Fall of monarchy in Russia and Exarchate

See also: Ukrainian Autocephalous Orthodox Church

Participants of the 1917 Local Council. Metropolitan Antony Khrapovitsky is to the right of Patriarch Tikhon
Participants of the 1917 Local Council. Metropolitan Antony Khrapovitsky is to the right of Patriarch Tikhon

Metropolitan Vladimir Bogoyavlensky chaired the All-Ukrainian Church Council that took a break between its sessions on 18 January 1918 and was to be resumed in May 1918. On 23–24 January 1918, the Red Guards of Reingold Berzin occupied Kyiv (see Ukrainian–Soviet War). In the evening of 25 January 1918, Metropolitan Vladimir was found dead between walls of the Old Pechersk Fortress beyond the Gates of All Saints, having been killed by unknown people.

In May 1918, the Metropolitan of Kyiv and Galich Antony Khrapovitsky was appointed to the Kyiv eparchy, a former candidate to become the Patriarch of Moscow at the Russian Local Council of 1917 and losing it to the Patriarch Tikhon. In July 1918 Metropolitan Antony became the head of the All-Ukrainian Church Council. Eventually he sided with the Russian White movement supporting the Denikin's forces of South Russia, while keeping the title of Metropolitan of Kyiv and Halych. After the defeat of the Whites and the exile of Antony, in 1919-21 the metropolitan seat was temporarily held by the bishop of Cherkasy Nazariy (also the native of Kazan). After the arrest of Nazariy by the Soviet authorities in 1921, the seat was provisionally held by the bishop of Grodno and newly elected Exarch of Ukraine Mikhail, a member of the Russian Black Hundreds nationalistic movement. After his arrest in 1923, the Kyiv eparchy was provisionally headed by various bishops of neighboring eparchies until 1927. After his return in 1927 Mikhail became the Metropolitan of Kyiv and Exarch of Ukraine until his death in 1929.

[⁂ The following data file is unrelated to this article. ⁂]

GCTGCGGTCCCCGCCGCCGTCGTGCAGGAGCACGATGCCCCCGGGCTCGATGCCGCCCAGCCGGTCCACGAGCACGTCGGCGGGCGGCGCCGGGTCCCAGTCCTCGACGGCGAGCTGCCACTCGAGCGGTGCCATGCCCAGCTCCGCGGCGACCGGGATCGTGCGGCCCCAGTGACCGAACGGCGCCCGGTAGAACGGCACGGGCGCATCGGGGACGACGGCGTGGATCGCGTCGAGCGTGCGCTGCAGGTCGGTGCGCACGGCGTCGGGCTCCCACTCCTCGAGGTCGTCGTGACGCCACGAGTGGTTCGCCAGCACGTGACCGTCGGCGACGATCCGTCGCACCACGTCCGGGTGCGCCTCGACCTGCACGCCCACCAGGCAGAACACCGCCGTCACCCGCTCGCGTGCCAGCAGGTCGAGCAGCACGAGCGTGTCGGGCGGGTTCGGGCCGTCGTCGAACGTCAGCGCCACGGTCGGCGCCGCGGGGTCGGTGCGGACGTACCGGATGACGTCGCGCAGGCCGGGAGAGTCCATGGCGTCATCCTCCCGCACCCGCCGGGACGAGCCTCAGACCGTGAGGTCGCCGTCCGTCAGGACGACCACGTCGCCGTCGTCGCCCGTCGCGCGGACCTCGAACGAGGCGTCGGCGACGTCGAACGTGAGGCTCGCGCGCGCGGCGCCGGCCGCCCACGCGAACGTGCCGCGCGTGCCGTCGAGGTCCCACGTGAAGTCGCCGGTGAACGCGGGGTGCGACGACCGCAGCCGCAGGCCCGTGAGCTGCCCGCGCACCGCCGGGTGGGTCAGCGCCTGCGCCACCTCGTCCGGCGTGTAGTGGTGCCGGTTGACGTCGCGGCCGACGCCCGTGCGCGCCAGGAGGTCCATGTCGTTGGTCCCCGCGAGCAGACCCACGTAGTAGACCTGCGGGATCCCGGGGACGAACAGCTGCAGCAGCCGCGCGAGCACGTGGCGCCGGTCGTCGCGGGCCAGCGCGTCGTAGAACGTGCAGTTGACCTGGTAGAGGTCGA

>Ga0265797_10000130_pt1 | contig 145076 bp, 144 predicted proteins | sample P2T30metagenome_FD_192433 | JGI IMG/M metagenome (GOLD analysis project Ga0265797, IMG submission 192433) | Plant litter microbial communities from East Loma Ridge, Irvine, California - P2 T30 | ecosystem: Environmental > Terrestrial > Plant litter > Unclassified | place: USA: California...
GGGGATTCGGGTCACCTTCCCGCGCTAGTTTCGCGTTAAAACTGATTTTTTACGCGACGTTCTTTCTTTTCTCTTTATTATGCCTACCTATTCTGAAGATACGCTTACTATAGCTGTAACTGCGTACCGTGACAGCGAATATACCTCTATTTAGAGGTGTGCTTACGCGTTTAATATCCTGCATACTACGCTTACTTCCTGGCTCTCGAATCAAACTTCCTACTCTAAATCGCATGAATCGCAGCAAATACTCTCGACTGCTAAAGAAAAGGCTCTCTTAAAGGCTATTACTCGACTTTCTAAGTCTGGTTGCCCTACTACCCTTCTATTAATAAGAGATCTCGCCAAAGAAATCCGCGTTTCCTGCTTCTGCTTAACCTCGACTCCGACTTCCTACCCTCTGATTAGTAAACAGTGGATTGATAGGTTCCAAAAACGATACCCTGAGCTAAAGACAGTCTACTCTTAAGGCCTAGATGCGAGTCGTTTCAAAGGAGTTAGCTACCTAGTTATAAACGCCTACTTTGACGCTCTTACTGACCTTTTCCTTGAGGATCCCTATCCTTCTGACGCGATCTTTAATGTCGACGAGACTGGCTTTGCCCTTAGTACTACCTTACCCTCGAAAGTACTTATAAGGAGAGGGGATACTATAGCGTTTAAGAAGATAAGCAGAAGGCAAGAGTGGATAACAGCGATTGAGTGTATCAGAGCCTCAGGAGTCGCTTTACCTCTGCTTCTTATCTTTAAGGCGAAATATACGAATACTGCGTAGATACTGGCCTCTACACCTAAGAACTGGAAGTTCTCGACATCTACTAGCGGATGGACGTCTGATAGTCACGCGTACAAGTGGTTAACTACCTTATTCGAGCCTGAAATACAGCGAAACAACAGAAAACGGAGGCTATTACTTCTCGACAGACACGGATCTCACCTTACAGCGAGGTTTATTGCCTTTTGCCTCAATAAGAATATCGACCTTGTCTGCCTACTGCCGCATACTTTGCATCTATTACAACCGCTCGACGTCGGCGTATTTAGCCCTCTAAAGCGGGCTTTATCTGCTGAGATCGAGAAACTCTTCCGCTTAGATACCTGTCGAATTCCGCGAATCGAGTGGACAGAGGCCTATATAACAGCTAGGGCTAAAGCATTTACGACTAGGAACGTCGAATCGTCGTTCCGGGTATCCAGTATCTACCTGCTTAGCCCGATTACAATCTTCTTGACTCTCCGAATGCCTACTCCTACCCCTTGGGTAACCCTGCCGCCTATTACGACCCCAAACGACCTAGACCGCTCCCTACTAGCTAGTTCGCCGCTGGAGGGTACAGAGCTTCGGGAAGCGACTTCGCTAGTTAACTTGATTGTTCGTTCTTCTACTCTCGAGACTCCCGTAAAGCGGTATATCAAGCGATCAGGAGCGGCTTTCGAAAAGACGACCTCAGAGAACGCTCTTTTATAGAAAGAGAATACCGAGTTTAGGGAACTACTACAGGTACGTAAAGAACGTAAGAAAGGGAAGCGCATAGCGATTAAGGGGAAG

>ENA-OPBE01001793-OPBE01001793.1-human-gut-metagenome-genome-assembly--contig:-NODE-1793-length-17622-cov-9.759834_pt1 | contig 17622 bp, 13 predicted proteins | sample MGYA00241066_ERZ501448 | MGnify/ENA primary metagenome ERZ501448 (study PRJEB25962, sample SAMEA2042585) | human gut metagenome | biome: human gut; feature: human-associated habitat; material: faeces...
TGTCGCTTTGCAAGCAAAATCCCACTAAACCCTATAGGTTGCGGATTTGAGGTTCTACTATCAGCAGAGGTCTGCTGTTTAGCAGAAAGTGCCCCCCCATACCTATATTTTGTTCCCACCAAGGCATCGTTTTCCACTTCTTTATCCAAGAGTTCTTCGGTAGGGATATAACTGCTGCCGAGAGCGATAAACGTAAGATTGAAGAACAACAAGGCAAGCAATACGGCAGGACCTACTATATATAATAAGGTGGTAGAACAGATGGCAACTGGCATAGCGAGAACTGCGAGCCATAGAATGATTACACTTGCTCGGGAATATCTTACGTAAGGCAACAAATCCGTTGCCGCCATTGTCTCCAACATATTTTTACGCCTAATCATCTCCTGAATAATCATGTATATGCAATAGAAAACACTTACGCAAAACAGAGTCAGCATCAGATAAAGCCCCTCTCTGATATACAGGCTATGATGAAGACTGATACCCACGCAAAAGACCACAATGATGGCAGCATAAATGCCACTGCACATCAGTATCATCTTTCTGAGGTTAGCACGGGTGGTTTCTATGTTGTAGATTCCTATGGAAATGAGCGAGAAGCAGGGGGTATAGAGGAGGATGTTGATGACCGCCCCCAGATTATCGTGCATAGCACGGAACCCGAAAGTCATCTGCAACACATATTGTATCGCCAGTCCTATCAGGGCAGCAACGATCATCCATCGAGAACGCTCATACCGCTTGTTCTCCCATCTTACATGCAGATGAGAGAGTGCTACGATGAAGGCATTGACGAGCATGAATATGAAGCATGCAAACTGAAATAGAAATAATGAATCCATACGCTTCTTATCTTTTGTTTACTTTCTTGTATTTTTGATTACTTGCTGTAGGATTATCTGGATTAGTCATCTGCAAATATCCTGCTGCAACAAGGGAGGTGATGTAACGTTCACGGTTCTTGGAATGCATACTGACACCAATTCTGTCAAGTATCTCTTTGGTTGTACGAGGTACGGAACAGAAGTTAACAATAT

In 1945, after the integration of Zakarpattia Oblast into the USSR, eastern parts of the Eparchy of Mukačevo and Prešov were transferred from the supreme jurisdiction of the Serbian Orthodox Church to the jurisdiction of the Exarchate of Russian Orthodox Church in Ukraine, and a new Eparchy of Mukachevo and Uzhgorod was formed.

Dissolution of the Soviet Union and self rule

Map showing the percentage of religious organizations that were OUC-MP affiliated by oblast of Ukraine, 2006.
Map showing the percentage of religious organizations that were OUC-MP affiliated by oblast of Ukraine, 2006.

On 28 October 1990,[29] the Moscow Patriarchate granted the Ukrainian Exarchate a status of a self–governing church under the jurisdiction of the ROC (but not the full autonomy as is understood in the ROC legal terminology). However, the Ukrainian branch remained crucial to the Moscow Patriarchate, because of historical and traditional roots in Kyiv and Ukraine, and because nearly a third of the Moscow Patriarchate's 36,000 congregations were in Ukraine.[30]

Metropolitan Vladimir (Sabodan), who succeeded Filaret (Denysenko), was enthroned in 1992 as the Primate of the UOC under the title Metropolitan of Kyiv and all Ukraine, with the official residency in the Kyiv Pechersk Lavra, which also houses all of the Church's administration.

The UOC-MP, prior to 2019, was believed to be the largest religious body in Ukraine with the greatest number of parish churches and communities counting up to half of the total in Ukraine and totaling over 10,000. The UOC also claimed to have up to 75 percent of the Ukrainian population.[31] Independent surveys showed significant variance. According to Stratfor, in 2008, more than 50 percent of Ukrainian population belonged to the Ukrainian Orthodox Church under the Moscow Patriarch.[32] Razumkov Centre survey results, however, tended to show greater adherence to the rival Ukrainian Orthodox Church of the Kyivan Patriarchate.[33]